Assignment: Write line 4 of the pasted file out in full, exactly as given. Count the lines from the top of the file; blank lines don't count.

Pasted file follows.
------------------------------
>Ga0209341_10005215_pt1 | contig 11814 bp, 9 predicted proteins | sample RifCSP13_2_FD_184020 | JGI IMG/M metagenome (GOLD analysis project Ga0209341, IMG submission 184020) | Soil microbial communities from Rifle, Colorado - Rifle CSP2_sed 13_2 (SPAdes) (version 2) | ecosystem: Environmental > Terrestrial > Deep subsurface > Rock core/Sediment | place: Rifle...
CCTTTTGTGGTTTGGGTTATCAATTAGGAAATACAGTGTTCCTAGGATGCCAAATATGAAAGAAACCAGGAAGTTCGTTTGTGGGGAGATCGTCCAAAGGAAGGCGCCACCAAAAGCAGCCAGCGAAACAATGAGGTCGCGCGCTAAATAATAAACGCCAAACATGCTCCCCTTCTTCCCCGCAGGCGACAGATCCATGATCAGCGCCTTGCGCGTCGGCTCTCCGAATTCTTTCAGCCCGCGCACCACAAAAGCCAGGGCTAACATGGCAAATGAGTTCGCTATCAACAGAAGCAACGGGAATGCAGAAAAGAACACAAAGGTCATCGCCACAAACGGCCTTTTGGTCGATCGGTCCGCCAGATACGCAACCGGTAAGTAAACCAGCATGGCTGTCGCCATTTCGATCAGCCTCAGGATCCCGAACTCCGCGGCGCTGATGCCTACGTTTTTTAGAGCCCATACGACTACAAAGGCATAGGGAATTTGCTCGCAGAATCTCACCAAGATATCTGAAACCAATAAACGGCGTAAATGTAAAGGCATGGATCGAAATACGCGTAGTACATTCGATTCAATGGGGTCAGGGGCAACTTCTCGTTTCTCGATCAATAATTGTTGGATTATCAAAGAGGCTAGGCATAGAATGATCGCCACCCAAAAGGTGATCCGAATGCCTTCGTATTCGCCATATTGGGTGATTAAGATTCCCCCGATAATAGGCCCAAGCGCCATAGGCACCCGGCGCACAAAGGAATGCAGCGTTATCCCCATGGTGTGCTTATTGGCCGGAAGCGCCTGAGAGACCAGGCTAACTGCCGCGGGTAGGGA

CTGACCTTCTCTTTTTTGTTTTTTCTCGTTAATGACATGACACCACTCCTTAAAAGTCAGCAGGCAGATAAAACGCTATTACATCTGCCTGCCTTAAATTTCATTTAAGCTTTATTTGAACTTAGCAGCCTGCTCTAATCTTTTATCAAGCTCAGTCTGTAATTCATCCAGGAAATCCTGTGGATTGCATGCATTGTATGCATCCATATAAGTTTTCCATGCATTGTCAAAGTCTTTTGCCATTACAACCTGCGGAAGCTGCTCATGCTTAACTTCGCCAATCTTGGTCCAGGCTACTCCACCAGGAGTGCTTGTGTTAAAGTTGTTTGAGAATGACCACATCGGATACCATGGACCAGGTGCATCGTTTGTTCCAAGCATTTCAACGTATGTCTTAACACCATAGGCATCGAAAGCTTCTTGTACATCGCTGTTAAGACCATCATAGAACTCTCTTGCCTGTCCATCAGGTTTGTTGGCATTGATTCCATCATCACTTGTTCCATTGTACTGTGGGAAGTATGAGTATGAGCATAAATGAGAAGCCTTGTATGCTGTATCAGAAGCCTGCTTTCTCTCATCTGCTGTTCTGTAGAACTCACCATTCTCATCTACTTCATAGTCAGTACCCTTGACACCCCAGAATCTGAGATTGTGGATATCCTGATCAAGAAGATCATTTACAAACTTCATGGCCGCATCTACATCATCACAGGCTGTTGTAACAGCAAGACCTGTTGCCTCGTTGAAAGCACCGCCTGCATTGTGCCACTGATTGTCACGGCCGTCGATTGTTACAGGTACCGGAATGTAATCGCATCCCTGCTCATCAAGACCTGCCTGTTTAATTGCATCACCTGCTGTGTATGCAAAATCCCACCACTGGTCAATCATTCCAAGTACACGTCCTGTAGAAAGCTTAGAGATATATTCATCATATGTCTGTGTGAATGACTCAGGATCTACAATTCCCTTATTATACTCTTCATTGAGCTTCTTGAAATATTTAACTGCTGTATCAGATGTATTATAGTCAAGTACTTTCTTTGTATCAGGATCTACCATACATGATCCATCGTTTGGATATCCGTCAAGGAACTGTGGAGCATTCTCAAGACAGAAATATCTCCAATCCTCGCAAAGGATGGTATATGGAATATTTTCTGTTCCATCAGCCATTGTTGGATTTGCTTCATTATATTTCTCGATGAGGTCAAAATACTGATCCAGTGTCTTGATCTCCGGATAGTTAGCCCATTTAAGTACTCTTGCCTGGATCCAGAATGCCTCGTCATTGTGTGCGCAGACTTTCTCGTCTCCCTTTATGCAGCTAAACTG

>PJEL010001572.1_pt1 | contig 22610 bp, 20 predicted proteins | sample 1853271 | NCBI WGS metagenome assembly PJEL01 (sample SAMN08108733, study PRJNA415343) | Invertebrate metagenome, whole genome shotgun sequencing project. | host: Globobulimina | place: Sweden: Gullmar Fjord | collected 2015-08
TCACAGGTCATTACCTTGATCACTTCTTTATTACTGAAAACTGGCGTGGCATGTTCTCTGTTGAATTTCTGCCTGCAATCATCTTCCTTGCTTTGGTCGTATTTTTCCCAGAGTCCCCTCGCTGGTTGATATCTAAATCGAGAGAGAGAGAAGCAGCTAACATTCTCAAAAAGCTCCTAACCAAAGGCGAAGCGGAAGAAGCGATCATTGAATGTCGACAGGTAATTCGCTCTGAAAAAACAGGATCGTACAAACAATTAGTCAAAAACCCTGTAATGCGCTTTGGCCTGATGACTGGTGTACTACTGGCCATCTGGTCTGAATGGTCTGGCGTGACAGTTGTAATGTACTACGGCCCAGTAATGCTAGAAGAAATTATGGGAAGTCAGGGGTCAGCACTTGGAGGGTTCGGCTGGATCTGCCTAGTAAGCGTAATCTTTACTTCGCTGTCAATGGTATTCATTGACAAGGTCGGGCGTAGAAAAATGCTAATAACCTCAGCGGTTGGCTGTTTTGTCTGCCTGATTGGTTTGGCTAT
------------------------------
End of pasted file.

>PJEL010001572.1_pt1 | contig 22610 bp, 20 predicted proteins | sample 1853271 | NCBI WGS metagenome assembly PJEL01 (sample SAMN08108733, study PRJNA415343) | Invertebrate metagenome, whole genome shotgun sequencing project. | host: Globobulimina | place: Sweden: Gullmar Fjord | collected 2015-08